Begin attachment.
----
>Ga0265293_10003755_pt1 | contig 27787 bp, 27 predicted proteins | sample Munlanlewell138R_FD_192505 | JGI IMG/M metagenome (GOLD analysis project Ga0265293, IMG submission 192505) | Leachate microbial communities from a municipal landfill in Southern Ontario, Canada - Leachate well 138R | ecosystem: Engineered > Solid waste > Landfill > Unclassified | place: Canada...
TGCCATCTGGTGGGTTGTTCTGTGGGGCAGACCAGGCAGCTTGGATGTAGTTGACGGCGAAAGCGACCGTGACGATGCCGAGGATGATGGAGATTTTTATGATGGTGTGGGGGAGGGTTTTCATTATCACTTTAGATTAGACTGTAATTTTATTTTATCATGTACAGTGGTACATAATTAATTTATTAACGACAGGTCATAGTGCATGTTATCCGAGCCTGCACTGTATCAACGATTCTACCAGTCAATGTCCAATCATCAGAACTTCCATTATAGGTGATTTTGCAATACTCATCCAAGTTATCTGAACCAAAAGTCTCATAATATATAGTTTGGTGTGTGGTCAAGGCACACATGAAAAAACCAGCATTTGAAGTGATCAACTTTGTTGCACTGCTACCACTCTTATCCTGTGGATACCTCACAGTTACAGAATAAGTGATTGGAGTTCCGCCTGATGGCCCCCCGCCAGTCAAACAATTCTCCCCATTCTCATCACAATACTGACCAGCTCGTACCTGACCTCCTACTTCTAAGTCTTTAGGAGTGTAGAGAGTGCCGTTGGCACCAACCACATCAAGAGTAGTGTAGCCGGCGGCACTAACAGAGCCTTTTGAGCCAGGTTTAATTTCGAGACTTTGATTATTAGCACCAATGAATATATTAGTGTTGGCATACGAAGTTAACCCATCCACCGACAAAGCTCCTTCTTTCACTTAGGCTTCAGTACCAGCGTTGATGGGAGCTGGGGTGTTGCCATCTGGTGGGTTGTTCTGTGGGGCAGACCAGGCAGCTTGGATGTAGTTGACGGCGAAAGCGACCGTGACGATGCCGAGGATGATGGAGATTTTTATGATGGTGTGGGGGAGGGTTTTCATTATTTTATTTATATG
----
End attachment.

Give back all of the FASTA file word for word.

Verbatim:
>Ga0265293_10003755_pt1 | contig 27787 bp, 27 predicted proteins | sample Munlanlewell138R_FD_192505 | JGI IMG/M metagenome (GOLD analysis project Ga0265293, IMG submission 192505) | Leachate microbial communities from a municipal landfill in Southern Ontario, Canada - Leachate well 138R | ecosystem: Engineered > Solid waste > Landfill > Unclassified | place: Canada...
TGCCATCTGGTGGGTTGTTCTGTGGGGCAGACCAGGCAGCTTGGATGTAGTTGACGGCGAAAGCGACCGTGACGATGCCGAGGATGATGGAGATTTTTATGATGGTGTGGGGGAGGGTTTTCATTATCACTTTAGATTAGACTGTAATTTTATTTTATCATGTACAGTGGTACATAATTAATTTATTAACGACAGGTCATAGTGCATGTTATCCGAGCCTGCACTGTATCAACGATTCTACCAGTCAATGTCCAATCATCAGAACTTCCATTATAGGTGATTTTGCAATACTCATCCAAGTTATCTGAACCAAAAGTCTCATAATATATAGTTTGGTGTGTGGTCAAGGCACACATGAAAAAACCAGCATTTGAAGTGATCAACTTTGTTGCACTGCTACCACTCTTATCCTGTGGATACCTCACAGTTACAGAATAAGTGATTGGAGTTCCGCCTGATGGCCCCCCGCCAGTCAAACAATTCTCCCCATTCTCATCACAATACTGACCAGCTCGTACCTGACCTCCTACTTCTAAGTCTTTAGGAGTGTAGAGAGTGCCGTTGGCACCAACCACATCAAGAGTAGTGTAGCCGGCGGCACTAACAGAGCCTTTTGAGCCAGGTTTAATTTCGAGACTTTGATTATTAGCACCAATGAATATATTAGTGTTGGCATACGAAGTTAACCCATCCACCGACAAAGCTCCTTCTTTCACTTAGGCTTCAGTACCAGCGTTGATGGGAGCTGGGGTGTTGCCATCTGGTGGGTTGTTCTGTGGGGCAGACCAGGCAGCTTGGATGTAGTTGACGGCGAAAGCGACCGTGACGATGCCGAGGATGATGGAGATTTTTATGATGGTGTGGGGGAGGGTTTTCATTATTTTATTTATATG